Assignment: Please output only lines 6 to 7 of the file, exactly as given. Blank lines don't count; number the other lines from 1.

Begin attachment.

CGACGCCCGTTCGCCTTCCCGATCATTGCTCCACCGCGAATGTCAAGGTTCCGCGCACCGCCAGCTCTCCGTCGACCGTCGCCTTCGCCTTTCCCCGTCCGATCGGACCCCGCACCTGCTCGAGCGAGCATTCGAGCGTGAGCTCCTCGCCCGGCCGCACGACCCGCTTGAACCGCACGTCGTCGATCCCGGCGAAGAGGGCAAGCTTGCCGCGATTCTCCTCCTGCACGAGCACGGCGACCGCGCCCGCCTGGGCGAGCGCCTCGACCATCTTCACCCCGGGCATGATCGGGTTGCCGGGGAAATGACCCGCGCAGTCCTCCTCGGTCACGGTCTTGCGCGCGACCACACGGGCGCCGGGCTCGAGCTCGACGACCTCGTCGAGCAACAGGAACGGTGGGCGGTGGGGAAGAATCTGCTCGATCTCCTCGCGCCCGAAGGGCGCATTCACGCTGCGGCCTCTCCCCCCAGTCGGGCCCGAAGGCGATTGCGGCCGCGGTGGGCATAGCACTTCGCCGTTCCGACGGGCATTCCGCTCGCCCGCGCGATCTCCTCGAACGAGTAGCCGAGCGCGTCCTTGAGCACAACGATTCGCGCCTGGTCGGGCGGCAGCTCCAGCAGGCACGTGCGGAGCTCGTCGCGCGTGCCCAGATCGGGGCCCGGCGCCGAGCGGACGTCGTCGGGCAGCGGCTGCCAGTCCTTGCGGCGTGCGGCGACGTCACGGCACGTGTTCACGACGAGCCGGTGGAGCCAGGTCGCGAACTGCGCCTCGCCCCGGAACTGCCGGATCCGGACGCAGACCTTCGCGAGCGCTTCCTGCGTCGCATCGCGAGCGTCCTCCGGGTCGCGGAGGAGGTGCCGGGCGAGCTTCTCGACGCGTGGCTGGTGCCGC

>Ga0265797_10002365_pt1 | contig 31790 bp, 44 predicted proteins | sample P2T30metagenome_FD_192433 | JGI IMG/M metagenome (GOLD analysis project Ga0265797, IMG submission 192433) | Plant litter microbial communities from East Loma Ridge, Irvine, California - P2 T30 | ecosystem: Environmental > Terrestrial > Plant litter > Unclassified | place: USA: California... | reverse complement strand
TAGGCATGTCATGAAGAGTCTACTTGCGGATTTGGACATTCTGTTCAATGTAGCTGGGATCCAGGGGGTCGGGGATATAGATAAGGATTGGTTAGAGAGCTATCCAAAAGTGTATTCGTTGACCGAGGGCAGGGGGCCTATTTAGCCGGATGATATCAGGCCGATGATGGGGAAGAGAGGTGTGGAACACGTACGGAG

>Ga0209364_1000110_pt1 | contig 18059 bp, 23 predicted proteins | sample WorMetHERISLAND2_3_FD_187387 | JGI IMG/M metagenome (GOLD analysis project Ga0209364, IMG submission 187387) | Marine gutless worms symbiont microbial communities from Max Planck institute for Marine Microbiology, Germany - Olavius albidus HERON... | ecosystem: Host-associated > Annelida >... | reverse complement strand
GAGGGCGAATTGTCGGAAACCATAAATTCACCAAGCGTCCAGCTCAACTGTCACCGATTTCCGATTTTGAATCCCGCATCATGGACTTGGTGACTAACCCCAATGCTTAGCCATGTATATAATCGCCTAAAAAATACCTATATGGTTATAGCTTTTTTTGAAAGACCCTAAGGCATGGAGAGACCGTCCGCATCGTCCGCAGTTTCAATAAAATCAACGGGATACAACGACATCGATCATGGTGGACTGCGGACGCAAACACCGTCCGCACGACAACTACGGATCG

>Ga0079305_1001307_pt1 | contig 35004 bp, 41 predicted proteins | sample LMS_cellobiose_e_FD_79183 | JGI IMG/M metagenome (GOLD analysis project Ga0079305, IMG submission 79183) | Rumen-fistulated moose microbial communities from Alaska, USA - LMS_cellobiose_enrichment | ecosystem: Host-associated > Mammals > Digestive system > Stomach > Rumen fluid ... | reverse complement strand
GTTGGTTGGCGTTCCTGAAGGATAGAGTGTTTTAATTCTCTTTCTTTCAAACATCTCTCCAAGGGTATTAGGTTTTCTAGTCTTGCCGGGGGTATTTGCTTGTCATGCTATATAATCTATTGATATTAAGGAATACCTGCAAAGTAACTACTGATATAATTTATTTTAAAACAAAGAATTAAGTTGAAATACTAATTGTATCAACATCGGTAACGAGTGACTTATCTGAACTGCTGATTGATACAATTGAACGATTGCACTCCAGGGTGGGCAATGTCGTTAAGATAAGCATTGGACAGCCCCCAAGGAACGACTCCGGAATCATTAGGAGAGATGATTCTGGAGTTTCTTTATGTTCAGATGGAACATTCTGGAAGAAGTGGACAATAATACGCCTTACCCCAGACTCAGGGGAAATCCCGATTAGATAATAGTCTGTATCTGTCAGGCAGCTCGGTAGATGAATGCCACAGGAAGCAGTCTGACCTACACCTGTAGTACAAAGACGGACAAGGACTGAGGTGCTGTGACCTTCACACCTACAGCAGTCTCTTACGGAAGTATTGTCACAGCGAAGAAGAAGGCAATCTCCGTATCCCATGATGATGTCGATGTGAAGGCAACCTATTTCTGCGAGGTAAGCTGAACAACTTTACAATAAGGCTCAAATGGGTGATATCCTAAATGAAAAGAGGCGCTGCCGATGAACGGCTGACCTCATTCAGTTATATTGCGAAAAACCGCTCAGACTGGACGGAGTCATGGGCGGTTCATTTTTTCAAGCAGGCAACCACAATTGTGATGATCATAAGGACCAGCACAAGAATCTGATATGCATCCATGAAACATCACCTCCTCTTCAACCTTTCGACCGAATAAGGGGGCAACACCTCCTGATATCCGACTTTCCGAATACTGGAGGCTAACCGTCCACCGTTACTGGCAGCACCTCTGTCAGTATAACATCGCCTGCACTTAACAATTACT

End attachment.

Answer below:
>Ga0079305_1001307_pt1 | contig 35004 bp, 41 predicted proteins | sample LMS_cellobiose_e_FD_79183 | JGI IMG/M metagenome (GOLD analysis project Ga0079305, IMG submission 79183) | Rumen-fistulated moose microbial communities from Alaska, USA - LMS_cellobiose_enrichment | ecosystem: Host-associated > Mammals > Digestive system > Stomach > Rumen fluid ... | reverse complement strand
GTTGGTTGGCGTTCCTGAAGGATAGAGTGTTTTAATTCTCTTTCTTTCAAACATCTCTCCAAGGGTATTAGGTTTTCTAGTCTTGCCGGGGGTATTTGCTTGTCATGCTATATAATCTATTGATATTAAGGAATACCTGCAAAGTAACTACTGATATAATTTATTTTAAAACAAAGAATTAAGTTGAAATACTAATTGTATCAACATCGGTAACGAGTGACTTATCTGAACTGCTGATTGATACAATTGAACGATTGCACTCCAGGGTGGGCAATGTCGTTAAGATAAGCATTGGACAGCCCCCAAGGAACGACTCCGGAATCATTAGGAGAGATGATTCTGGAGTTTCTTTATGTTCAGATGGAACATTCTGGAAGAAGTGGACAATAATACGCCTTACCCCAGACTCAGGGGAAATCCCGATTAGATAATAGTCTGTATCTGTCAGGCAGCTCGGTAGATGAATGCCACAGGAAGCAGTCTGACCTACACCTGTAGTACAAAGACGGACAAGGACTGAGGTGCTGTGACCTTCACACCTACAGCAGTCTCTTACGGAAGTATTGTCACAGCGAAGAAGAAGGCAATCTCCGTATCCCATGATGATGTCGATGTGAAGGCAACCTATTTCTGCGAGGTAAGCTGAACAACTTTACAATAAGGCTCAAATGGGTGATATCCTAAATGAAAAGAGGCGCTGCCGATGAACGGCTGACCTCATTCAGTTATATTGCGAAAAACCGCTCAGACTGGACGGAGTCATGGGCGGTTCATTTTTTCAAGCAGGCAACCACAATTGTGATGATCATAAGGACCAGCACAAGAATCTGATATGCATCCATGAAACATCACCTCCTCTTCAACCTTTCGACCGAATAAGGGGGCAACACCTCCTGATATCCGACTTTCCGAATACTGGAGGCTAACCGTCCACCGTTACTGGCAGCACCTCTGTCAGTATAACATCGCCTGCACTTAACAATTACT